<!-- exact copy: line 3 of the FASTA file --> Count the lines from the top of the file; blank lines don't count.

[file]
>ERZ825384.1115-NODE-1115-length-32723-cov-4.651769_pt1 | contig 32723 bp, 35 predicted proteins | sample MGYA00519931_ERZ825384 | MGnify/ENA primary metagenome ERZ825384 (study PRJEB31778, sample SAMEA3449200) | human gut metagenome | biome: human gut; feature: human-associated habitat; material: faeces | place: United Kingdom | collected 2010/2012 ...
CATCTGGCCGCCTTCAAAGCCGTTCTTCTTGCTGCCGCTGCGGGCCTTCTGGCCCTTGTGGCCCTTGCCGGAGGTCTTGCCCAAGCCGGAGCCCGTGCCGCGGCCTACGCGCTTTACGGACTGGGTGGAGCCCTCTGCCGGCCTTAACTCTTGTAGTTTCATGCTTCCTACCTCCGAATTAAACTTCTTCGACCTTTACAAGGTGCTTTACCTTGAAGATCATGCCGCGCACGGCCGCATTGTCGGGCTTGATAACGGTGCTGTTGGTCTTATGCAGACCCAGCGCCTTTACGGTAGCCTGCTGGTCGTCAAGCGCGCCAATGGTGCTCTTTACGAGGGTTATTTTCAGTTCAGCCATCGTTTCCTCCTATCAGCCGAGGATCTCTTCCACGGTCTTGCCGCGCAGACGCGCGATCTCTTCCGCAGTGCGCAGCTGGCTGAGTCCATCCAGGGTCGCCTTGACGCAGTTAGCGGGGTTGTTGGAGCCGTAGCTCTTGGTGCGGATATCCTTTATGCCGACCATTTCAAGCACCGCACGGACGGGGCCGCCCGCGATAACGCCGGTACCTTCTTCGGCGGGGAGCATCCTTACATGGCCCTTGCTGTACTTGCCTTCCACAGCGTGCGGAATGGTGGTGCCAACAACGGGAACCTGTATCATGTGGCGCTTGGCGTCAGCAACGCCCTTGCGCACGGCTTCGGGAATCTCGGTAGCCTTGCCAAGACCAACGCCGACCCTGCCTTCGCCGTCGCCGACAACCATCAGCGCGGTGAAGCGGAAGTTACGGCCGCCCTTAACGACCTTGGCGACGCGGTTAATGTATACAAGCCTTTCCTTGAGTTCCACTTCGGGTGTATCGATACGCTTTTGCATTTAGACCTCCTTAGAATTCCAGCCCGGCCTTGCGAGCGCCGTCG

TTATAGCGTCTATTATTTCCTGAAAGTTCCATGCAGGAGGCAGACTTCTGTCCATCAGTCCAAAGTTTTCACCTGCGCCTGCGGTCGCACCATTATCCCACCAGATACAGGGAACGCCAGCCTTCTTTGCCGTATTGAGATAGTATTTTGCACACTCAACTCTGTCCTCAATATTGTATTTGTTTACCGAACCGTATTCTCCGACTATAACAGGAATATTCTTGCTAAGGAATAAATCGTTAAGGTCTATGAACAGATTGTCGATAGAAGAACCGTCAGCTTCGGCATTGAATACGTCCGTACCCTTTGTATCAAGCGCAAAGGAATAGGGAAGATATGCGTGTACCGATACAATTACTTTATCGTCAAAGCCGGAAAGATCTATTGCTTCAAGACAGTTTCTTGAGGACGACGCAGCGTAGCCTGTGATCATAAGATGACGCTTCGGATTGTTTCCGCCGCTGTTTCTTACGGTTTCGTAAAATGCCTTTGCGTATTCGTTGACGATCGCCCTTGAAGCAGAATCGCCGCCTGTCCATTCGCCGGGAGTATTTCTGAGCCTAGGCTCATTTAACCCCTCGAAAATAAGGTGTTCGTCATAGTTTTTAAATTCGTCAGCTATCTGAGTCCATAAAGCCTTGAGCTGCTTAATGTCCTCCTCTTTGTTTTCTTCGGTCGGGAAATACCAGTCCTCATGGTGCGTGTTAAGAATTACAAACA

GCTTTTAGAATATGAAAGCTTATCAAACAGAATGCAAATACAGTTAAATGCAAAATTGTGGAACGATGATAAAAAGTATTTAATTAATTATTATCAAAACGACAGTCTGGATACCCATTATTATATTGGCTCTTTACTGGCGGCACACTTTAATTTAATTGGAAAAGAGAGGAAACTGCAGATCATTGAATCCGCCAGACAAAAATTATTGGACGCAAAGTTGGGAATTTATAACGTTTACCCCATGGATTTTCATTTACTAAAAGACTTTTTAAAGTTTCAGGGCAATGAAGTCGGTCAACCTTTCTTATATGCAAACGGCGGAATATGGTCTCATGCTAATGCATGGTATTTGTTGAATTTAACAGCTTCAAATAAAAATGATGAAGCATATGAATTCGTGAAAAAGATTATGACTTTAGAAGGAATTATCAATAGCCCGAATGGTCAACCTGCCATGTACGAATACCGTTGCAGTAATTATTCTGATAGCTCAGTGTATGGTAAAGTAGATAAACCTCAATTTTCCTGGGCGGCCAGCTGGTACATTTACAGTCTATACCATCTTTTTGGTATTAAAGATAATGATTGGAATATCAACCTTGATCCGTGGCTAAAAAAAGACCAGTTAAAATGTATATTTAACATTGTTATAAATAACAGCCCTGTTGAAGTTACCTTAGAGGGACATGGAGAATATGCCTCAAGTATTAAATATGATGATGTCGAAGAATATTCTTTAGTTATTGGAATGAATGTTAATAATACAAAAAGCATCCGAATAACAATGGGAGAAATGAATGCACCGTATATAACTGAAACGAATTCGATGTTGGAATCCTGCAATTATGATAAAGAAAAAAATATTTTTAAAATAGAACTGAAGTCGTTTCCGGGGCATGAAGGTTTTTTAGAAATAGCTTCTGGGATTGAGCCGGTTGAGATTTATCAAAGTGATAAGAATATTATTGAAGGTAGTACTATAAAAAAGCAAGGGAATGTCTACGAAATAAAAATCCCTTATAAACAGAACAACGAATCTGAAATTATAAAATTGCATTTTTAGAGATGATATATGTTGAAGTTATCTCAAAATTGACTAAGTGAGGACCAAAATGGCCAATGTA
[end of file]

TTATAGCGTCTATTATTTCCTGAAAGTTCCATGCAGGAGGCAGACTTCTGTCCATCAGTCCAAAGTTTTCACCTGCGCCTGCGGTCGCACCATTATCCCACCAGATACAGGGAACGCCAGCCTTCTTTGCCGTATTGAGATAGTATTTTGCACACTCAACTCTGTCCTCAATATTGTATTTGTTTACCGAACCGTATTCTCCGACTATAACAGGAATATTCTTGCTAAGGAATAAATCGTTAAGGTCTATGAACAGATTGTCGATAGAAGAACCGTCAGCTTCGGCATTGAATACGTCCGTACCCTTTGTATCAAGCGCAAAGGAATAGGGAAGATATGCGTGTACCGATACAATTACTTTATCGTCAAAGCCGGAAAGATCTATTGCTTCAAGACAGTTTCTTGAGGACGACGCAGCGTAGCCTGTGATCATAAGATGACGCTTCGGATTGTTTCCGCCGCTGTTTCTTACGGTTTCGTAAAATGCCTTTGCGTATTCGTTGACGATCGCCCTTGAAGCAGAATCGCCGCCTGTCCATTCGCCGGGAGTATTTCTGAGCCTAGGCTCATTTAACCCCTCGAAAATAAGGTGTTCGTCATAGTTTTTAAATTCGTCAGCTATCTGAGTCCATAAAGCCTTGAGCTGCTTAATGTCCTCCTCTTTGTTTTCTTCGGTCGGGAAATACCAGTCCTCATGGTGCGTGTTAAGAATTACAAACA